advertisement
Updated 15 March 2013

Why do we experience a stress reaction?

Stress is the response our bodies experience as we adjust and adapt to our continually changing environment. It is aimed at helping us to survive and even thrive in our world. That’s why all living things have survived up to now!

0

Stress is the response our bodies experience as we adjust and adapt to our continually changing environment. It is aimed at helping us to survive and even thrive in our world. That’s why all living things have survived up to now!

It has physical, mental and emotional effects on us and can create positive or negative feelings. As a positive influence, stress can coerce us to action. It can result in a new lease on life and an enthusiastic creative approach to our work and environment, enabling us to enjoy life intensely.

As a negative influence, it can result in feelings of fatigue, distrust, resentment, bitterness, rejection, anger, and depression, which in turn can lead to health problems such as headaches, upset stomach, ulcers, skin rashes, insomnia, high blood pressure, heart disease, diabetes, cancer and stroke.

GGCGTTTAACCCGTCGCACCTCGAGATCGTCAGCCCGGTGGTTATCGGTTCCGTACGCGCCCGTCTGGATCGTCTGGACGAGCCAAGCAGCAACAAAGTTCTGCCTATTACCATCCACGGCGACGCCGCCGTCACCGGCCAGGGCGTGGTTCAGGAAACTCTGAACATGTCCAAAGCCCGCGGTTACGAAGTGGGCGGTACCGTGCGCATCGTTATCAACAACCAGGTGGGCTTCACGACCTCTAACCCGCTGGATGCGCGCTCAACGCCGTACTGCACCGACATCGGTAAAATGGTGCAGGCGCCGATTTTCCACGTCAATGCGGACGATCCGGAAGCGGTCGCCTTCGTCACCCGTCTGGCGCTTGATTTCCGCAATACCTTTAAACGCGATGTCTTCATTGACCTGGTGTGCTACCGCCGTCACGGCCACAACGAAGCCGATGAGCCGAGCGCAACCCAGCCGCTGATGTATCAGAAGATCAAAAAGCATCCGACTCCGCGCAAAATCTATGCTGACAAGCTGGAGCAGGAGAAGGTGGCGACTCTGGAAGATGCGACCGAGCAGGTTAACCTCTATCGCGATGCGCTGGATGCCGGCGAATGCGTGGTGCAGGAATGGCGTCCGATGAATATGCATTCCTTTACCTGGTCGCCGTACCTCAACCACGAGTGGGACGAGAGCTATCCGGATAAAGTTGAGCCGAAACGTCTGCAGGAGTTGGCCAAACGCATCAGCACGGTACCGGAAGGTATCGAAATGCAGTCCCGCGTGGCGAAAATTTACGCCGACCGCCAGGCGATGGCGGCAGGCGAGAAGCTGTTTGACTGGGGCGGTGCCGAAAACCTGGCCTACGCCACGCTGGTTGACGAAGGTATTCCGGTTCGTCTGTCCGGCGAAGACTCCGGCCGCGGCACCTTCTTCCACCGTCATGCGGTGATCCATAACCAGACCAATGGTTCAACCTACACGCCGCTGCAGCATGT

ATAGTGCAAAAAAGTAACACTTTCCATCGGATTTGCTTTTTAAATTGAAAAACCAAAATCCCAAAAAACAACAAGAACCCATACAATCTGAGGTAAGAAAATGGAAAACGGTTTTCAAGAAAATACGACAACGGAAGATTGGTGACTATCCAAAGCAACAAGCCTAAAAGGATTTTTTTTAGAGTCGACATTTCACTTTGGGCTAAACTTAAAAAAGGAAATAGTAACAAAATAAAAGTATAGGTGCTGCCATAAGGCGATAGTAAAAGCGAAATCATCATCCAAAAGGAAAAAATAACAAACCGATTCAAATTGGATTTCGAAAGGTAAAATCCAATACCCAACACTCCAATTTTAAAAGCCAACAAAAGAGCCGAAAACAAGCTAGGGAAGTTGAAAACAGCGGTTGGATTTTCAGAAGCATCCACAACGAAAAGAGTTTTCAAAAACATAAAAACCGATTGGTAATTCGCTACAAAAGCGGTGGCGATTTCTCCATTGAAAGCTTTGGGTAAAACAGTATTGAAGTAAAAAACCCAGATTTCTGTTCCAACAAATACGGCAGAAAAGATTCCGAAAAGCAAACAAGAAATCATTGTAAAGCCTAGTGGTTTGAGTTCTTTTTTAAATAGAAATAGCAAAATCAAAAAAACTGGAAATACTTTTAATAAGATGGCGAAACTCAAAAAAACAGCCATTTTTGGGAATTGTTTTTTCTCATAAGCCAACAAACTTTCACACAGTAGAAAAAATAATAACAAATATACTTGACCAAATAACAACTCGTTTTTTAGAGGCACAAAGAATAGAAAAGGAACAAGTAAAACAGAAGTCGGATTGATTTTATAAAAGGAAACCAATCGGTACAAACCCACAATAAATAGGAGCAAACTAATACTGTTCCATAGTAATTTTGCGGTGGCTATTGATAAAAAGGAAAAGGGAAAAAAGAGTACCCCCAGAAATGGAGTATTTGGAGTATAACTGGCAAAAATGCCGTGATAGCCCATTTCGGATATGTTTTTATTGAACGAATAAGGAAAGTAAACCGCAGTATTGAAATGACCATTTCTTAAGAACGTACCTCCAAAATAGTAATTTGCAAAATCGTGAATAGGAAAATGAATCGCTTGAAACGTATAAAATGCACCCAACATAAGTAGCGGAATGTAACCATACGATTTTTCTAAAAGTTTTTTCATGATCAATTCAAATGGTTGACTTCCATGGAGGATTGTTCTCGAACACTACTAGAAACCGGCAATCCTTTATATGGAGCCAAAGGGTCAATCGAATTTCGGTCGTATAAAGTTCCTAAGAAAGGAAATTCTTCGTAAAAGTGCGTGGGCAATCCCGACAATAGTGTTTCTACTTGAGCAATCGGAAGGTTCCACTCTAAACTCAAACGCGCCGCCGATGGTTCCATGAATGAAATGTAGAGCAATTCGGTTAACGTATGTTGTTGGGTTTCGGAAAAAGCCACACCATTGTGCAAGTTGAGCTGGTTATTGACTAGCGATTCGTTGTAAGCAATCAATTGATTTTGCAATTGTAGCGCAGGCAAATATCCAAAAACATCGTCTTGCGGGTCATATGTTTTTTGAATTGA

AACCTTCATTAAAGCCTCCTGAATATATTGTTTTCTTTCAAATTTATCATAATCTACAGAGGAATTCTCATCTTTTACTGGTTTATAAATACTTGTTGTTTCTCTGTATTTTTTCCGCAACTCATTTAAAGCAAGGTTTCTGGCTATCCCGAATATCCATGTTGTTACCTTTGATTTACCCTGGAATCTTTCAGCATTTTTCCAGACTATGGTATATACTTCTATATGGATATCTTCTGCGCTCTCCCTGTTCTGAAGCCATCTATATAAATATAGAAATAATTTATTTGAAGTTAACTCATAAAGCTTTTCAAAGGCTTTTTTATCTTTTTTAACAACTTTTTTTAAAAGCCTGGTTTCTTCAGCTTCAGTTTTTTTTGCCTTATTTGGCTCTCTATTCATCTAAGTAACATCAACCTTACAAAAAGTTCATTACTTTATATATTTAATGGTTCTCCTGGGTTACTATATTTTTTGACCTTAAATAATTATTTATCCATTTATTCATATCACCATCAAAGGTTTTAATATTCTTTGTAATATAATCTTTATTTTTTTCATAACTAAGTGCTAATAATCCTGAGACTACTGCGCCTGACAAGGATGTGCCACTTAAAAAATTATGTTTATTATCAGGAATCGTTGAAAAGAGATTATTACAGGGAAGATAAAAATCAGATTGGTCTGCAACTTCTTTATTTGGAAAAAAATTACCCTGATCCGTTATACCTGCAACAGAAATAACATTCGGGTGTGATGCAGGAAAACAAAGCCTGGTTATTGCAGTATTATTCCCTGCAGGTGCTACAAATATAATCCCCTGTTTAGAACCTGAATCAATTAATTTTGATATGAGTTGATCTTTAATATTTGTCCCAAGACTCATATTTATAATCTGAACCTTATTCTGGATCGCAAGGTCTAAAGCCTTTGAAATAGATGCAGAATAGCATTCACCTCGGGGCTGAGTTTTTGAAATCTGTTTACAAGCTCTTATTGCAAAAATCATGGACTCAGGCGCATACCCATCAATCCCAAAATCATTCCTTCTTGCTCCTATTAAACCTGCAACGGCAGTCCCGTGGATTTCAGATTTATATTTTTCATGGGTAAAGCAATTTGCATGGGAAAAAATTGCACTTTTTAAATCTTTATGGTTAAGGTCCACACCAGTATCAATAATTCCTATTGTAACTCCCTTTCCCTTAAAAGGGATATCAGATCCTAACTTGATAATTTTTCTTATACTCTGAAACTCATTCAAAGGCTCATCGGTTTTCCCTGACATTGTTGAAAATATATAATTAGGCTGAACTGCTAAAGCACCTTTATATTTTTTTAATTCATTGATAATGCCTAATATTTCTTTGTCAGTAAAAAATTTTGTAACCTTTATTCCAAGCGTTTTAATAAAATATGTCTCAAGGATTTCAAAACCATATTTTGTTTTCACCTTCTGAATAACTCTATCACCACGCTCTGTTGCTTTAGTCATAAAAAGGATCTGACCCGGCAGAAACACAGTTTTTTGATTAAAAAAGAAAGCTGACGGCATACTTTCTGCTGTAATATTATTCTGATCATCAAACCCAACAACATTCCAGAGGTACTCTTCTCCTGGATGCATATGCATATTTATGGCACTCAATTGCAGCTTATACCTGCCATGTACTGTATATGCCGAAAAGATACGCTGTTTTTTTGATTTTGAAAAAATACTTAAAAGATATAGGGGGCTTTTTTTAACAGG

With the death of a loved one, a move to a new environment, the birth of a child, a job promotion, or a new relationship, we experience stress as we learn to readjust and manage our lives. In so adjusting to different circumstances, stress will help or hinder us depending on how we react to it. Stress helps us to adapt to change, the only constant in life!

The stress response isn't all bad. When functioning properly, it is very good for you. Problems develop when your stress response overreacts or keeps acting when it's no longer needed. The deciding factor lies in your ability to handle it.

 
NEXT ON HEALTH24X

More:

StressFAQs
advertisement

Read Health24’s Comments Policy

Comment on this story
0 comments
Comments have been closed for this article.

Live healthier

FYI »

When the flu turns deadly Why the flu makes you feel so miserable

Could a deadly flu strain hit SA this winter?

Following an intense flu season in the US and UK, should we be worried about our own upcoming flu season?

Alcohol and acne »

Dagga vs alcohol: Which is worse? SEE: Why you are drinking more alcohol than you realise

Does alcohol cause acne?

Some foods can be a trigger for acne, but what about alcohol? Dermatologist Dr Nerissa Moodley weighs in.